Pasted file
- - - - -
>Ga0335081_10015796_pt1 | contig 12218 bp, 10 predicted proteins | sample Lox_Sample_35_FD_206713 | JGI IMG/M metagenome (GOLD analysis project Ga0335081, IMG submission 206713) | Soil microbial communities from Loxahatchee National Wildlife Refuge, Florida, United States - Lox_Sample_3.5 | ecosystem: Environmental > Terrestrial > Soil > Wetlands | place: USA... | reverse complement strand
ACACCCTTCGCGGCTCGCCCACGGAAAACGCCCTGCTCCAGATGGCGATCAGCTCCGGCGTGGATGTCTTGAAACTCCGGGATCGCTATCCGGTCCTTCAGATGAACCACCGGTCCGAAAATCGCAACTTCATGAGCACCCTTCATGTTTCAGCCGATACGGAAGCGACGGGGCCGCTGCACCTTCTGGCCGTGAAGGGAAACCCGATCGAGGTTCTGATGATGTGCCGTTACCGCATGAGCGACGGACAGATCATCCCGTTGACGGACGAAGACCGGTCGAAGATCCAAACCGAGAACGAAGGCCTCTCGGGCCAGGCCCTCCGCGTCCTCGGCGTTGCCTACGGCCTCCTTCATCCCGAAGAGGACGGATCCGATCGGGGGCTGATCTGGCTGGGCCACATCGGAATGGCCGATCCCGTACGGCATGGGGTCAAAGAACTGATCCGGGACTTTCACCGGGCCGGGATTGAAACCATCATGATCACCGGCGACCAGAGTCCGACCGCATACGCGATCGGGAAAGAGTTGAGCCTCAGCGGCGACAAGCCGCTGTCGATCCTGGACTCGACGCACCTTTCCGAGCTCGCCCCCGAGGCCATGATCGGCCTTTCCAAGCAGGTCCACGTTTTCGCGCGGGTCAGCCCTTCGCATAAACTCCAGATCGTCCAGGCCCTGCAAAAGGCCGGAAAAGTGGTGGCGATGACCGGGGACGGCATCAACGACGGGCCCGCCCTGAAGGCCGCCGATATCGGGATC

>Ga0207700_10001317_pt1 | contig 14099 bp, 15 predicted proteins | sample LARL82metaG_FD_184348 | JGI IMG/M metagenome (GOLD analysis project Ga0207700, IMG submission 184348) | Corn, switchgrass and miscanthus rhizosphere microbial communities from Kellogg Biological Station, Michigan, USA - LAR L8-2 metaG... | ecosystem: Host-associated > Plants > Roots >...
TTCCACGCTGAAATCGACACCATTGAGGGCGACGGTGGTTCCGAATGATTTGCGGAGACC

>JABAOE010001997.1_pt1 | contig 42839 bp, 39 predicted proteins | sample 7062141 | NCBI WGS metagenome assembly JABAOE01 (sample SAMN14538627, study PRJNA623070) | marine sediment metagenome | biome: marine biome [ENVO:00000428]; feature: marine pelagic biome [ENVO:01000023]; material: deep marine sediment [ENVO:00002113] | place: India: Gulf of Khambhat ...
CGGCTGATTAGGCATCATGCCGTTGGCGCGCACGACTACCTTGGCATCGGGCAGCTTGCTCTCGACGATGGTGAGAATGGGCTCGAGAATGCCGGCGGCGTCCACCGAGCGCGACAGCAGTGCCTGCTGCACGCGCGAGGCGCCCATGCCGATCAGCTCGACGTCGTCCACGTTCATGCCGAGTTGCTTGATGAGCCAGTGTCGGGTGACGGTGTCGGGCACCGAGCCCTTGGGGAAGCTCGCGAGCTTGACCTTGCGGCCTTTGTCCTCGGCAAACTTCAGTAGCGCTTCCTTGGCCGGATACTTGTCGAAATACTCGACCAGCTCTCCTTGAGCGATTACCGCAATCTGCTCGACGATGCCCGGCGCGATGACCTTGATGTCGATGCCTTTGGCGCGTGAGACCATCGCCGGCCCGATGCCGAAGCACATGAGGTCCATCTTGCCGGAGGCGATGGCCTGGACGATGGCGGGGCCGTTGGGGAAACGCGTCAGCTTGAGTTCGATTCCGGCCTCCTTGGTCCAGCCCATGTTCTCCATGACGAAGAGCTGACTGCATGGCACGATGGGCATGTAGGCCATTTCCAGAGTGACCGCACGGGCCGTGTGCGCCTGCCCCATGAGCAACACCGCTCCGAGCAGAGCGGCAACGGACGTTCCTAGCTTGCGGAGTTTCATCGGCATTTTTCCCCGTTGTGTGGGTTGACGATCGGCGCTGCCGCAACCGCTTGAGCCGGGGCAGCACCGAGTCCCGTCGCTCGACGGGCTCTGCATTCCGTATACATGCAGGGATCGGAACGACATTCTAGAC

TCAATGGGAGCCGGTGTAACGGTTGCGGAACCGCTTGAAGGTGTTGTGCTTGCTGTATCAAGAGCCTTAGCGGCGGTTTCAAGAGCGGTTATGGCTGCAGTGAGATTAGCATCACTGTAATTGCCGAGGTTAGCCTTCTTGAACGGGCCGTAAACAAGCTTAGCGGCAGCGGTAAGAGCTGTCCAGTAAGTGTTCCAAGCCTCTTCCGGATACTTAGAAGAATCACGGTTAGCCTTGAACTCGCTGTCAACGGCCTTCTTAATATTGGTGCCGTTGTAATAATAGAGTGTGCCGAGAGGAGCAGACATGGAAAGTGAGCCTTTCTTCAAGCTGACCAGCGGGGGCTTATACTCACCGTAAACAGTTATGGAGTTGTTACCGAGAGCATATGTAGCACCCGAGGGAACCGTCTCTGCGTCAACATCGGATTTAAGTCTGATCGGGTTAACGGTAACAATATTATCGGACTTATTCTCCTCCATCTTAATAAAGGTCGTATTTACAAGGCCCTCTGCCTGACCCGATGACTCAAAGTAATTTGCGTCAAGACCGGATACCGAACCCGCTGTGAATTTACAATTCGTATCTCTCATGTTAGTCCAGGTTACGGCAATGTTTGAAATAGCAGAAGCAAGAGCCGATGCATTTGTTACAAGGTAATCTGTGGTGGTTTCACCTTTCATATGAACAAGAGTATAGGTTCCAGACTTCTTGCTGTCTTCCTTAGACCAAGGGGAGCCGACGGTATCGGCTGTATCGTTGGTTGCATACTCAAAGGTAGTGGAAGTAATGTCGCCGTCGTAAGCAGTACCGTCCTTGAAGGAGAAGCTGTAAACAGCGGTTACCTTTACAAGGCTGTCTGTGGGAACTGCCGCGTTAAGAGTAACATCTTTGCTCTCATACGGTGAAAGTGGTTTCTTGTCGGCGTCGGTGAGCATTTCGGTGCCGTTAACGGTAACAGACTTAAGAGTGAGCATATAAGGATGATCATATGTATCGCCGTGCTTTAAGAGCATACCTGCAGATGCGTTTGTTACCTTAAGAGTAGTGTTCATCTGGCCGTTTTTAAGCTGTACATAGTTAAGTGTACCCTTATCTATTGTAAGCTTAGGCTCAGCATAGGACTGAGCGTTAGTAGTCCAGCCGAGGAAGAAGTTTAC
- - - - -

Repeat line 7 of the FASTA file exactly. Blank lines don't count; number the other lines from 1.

TCAATGGGAGCCGGTGTAACGGTTGCGGAACCGCTTGAAGGTGTTGTGCTTGCTGTATCAAGAGCCTTAGCGGCGGTTTCAAGAGCGGTTATGGCTGCAGTGAGATTAGCATCACTGTAATTGCCGAGGTTAGCCTTCTTGAACGGGCCGTAAACAAGCTTAGCGGCAGCGGTAAGAGCTGTCCAGTAAGTGTTCCAAGCCTCTTCCGGATACTTAGAAGAATCACGGTTAGCCTTGAACTCGCTGTCAACGGCCTTCTTAATATTGGTGCCGTTGTAATAATAGAGTGTGCCGAGAGGAGCAGACATGGAAAGTGAGCCTTTCTTCAAGCTGACCAGCGGGGGCTTATACTCACCGTAAACAGTTATGGAGTTGTTACCGAGAGCATATGTAGCACCCGAGGGAACCGTCTCTGCGTCAACATCGGATTTAAGTCTGATCGGGTTAACGGTAACAATATTATCGGACTTATTCTCCTCCATCTTAATAAAGGTCGTATTTACAAGGCCCTCTGCCTGACCCGATGACTCAAAGTAATTTGCGTCAAGACCGGATACCGAACCCGCTGTGAATTTACAATTCGTATCTCTCATGTTAGTCCAGGTTACGGCAATGTTTGAAATAGCAGAAGCAAGAGCCGATGCATTTGTTACAAGGTAATCTGTGGTGGTTTCACCTTTCATATGAACAAGAGTATAGGTTCCAGACTTCTTGCTGTCTTCCTTAGACCAAGGGGAGCCGACGGTATCGGCTGTATCGTTGGTTGCATACTCAAAGGTAGTGGAAGTAATGTCGCCGTCGTAAGCAGTACCGTCCTTGAAGGAGAAGCTGTAAACAGCGGTTACCTTTACAAGGCTGTCTGTGGGAACTGCCGCGTTAAGAGTAACATCTTTGCTCTCATACGGTGAAAGTGGTTTCTTGTCGGCGTCGGTGAGCATTTCGGTGCCGTTAACGGTAACAGACTTAAGAGTGAGCATATAAGGATGATCATATGTATCGCCGTGCTTTAAGAGCATACCTGCAGATGCGTTTGTTACCTTAAGAGTAGTGTTCATCTGGCCGTTTTTAAGCTGTACATAGTTAAGTGTACCCTTATCTATTGTAAGCTTAGGCTCAGCATAGGACTGAGCGTTAGTAGTCCAGCCGAGGAAGAAGTTTAC